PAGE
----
When Andre Cornejo got sick with a cold earlier this summer, he followed public health advice and stayed home.
The Winnipeg welder got tested for COVID-19. He went back to work after getting a negative test result, but while self-isolating as he waited for it, he lost three days of wages.
“There was no safety net. There was nothing,” he said in an interview Wednesday, adding he didn’t qualify for the now-discontinued Canada emergency response benefit, or CERB, since he hadn’t been away from work for two weeks.
Now, minimum wage workers and employees who don’t have access to paid sick leave are expected to soon be eligible for up to two paid weeks off work if they become ill or have to self isolate due to COVID-19.
The House of Commons unanimously passed Bill C-4 in the wee hours of Wednesday. It will make emergency sick and caregiver leave available over the next year to those who do not have paid sick days from their employer.
It is now awaiting final approval from the Senate. The new taxable Canada recovery sickness benefit would be run by the Canada Revenue Agency, and give workers without access to sick time $500 a week for up to two weeks.
People who have to care for a loved one because of COVID-19 will be able to apply for $500 a week for up to six months with the Canada recovery caregiving benefit.
The benefits are welcome news to Foodfare grocery worker Jackie Sandul, who said she wouldn’t be able to afford two weeks off work at her own cost.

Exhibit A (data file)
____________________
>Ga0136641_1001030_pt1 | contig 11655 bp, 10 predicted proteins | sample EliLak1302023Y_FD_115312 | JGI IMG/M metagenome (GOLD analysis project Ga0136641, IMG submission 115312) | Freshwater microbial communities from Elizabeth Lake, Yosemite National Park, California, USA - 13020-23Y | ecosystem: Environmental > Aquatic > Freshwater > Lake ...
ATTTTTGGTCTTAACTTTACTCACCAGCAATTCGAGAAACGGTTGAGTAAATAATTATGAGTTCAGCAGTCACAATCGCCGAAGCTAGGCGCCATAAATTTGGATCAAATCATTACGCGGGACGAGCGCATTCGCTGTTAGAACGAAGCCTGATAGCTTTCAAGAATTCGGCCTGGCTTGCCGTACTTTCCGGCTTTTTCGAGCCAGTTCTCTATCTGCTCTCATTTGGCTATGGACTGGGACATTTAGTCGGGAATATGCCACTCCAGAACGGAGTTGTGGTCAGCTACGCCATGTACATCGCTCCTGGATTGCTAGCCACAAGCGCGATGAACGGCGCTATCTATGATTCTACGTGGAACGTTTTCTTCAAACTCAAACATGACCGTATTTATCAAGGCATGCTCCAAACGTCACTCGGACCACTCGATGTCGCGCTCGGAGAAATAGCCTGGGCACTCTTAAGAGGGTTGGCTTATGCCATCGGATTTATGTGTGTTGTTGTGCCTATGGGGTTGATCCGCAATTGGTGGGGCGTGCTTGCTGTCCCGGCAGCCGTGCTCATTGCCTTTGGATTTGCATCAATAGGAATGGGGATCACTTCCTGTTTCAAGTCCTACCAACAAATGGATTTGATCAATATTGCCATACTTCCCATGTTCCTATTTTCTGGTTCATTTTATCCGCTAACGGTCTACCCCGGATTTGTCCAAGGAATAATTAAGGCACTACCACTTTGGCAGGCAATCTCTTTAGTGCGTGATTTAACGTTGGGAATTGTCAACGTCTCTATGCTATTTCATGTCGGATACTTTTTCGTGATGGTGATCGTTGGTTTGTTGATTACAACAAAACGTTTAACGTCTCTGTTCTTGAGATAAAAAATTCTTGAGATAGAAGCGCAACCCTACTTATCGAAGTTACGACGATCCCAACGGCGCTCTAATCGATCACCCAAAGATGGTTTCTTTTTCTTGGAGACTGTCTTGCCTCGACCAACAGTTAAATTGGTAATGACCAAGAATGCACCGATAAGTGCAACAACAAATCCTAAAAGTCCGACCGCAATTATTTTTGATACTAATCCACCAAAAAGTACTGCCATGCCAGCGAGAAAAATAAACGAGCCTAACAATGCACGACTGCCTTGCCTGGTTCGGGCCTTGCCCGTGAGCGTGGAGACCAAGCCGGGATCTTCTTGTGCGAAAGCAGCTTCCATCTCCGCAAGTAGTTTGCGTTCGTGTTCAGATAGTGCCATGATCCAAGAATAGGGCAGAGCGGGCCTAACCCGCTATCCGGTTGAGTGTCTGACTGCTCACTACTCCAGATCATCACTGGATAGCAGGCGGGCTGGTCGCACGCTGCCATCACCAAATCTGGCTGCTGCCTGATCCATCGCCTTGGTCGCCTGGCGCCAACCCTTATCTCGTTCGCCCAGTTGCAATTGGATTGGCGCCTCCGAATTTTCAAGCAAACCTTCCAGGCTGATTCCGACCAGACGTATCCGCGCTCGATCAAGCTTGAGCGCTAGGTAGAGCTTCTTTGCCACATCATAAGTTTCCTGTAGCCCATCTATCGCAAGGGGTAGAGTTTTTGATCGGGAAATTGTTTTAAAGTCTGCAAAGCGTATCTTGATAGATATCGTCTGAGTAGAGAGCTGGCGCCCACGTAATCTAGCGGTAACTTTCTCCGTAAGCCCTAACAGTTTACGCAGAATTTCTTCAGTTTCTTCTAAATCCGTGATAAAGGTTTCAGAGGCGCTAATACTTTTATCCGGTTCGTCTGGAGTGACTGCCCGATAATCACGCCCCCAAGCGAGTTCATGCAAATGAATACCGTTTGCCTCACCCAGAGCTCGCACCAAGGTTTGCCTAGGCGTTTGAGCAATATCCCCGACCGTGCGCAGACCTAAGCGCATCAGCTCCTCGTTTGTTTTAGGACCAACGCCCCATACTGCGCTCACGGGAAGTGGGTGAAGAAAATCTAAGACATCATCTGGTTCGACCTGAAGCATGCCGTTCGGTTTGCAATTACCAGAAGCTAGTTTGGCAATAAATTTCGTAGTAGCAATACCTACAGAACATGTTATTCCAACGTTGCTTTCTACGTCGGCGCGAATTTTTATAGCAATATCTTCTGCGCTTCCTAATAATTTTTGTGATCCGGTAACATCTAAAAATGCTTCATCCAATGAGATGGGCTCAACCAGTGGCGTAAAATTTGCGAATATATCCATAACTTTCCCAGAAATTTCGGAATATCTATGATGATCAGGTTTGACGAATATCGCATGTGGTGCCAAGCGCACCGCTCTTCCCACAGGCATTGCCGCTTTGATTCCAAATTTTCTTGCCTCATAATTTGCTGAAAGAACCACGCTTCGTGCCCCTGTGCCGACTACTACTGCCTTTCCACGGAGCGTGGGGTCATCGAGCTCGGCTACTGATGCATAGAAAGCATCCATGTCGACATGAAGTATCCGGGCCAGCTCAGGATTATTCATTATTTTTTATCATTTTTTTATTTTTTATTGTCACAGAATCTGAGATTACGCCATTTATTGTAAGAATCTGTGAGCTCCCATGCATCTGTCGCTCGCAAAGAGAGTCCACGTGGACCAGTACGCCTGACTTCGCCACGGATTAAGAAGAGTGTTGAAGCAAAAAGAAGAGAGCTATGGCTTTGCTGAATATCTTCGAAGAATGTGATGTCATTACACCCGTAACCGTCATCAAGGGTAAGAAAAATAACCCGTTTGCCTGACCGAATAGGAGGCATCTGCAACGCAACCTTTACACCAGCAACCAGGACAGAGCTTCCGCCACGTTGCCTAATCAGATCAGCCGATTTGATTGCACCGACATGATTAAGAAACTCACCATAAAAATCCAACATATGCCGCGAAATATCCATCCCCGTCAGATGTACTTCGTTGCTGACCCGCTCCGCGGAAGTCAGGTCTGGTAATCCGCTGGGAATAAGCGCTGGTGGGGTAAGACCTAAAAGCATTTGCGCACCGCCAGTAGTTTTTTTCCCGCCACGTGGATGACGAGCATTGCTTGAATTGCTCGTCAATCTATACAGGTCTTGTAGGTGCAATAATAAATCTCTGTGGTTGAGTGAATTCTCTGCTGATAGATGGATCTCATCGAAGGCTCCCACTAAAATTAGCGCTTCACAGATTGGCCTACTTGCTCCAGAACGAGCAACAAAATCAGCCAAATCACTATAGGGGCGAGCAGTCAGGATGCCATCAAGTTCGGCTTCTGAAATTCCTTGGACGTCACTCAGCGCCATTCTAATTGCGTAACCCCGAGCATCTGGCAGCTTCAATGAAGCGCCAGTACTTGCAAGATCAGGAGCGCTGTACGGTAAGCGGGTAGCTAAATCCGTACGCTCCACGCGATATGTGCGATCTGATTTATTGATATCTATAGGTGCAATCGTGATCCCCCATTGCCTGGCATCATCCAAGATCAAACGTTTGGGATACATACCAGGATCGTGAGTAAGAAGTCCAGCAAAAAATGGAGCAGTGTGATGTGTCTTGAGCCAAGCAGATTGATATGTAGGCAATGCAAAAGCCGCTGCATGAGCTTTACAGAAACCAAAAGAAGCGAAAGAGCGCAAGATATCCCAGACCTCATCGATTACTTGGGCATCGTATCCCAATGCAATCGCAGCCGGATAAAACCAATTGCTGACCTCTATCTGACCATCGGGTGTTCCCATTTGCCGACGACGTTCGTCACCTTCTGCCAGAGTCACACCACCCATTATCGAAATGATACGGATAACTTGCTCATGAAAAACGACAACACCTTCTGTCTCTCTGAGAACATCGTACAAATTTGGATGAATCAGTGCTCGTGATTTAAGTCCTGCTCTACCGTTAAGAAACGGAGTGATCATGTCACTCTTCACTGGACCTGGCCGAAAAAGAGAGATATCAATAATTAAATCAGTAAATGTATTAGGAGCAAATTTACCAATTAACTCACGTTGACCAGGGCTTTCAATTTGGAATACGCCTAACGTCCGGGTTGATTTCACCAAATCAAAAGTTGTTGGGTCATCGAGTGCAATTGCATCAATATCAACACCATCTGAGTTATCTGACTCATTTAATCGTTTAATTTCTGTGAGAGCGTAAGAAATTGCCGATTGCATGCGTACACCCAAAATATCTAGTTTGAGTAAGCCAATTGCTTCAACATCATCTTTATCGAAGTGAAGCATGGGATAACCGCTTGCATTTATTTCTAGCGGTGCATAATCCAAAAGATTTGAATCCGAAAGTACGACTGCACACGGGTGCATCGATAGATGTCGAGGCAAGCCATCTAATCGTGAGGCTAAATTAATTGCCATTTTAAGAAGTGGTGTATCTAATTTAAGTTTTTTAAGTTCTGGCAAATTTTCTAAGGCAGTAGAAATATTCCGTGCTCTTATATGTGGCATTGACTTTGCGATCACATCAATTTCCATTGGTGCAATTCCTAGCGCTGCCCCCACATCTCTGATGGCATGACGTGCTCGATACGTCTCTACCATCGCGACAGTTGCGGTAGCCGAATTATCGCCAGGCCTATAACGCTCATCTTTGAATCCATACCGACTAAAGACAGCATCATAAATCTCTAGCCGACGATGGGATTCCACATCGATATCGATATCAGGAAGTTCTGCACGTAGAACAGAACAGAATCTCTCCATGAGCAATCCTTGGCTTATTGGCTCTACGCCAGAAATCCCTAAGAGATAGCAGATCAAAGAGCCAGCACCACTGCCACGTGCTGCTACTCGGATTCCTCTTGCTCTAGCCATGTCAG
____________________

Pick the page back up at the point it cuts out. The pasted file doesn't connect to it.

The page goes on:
“It would be terrible. I wouldn’t be able to buy groceries because I have to pay my bills, and if I’m sick, how am I going to take care of myself if I can’t supply my medication?”
The new benefits come after the minority Liberal government reached a deal with the NDP last Friday.
“I think this is a win for many workers who have no paid sick leave whatsoever,” said Manitoba Labour Federation president Kevin Rebeck.
“This allows people to do the right thing and stay home if you’re sick, protect yourself, protect others.”
Foodfare store owner Munther Zeid said he’s happy business owners won’t have to directly foot the bill for the new sick leave benefit, which is expected to cost taxpayers an estimated $1.1 billion.
“When I first heard about it, I’ll be honest, I was concerned it was going to be something that the stores would have to pay, and that could hurt us quite dramatically depending on how many people took advantage of the program,” he said.
Manitoba Premier Brian Pallister said he’s happy with the temporary national sick leave program.
“It is important that Manitobans and all Canadians have this flexibility, which is why I, along with fellow Premiers John Horgan [of B.C.] and Sandy Silver [of Yukon], have been advocating for this type of national program,” he said in a statement Wednesday.
Manitoba passed legislation to provide job protection for employees who are self-isolating or caring for a family member due to COVID-19 in the spring.
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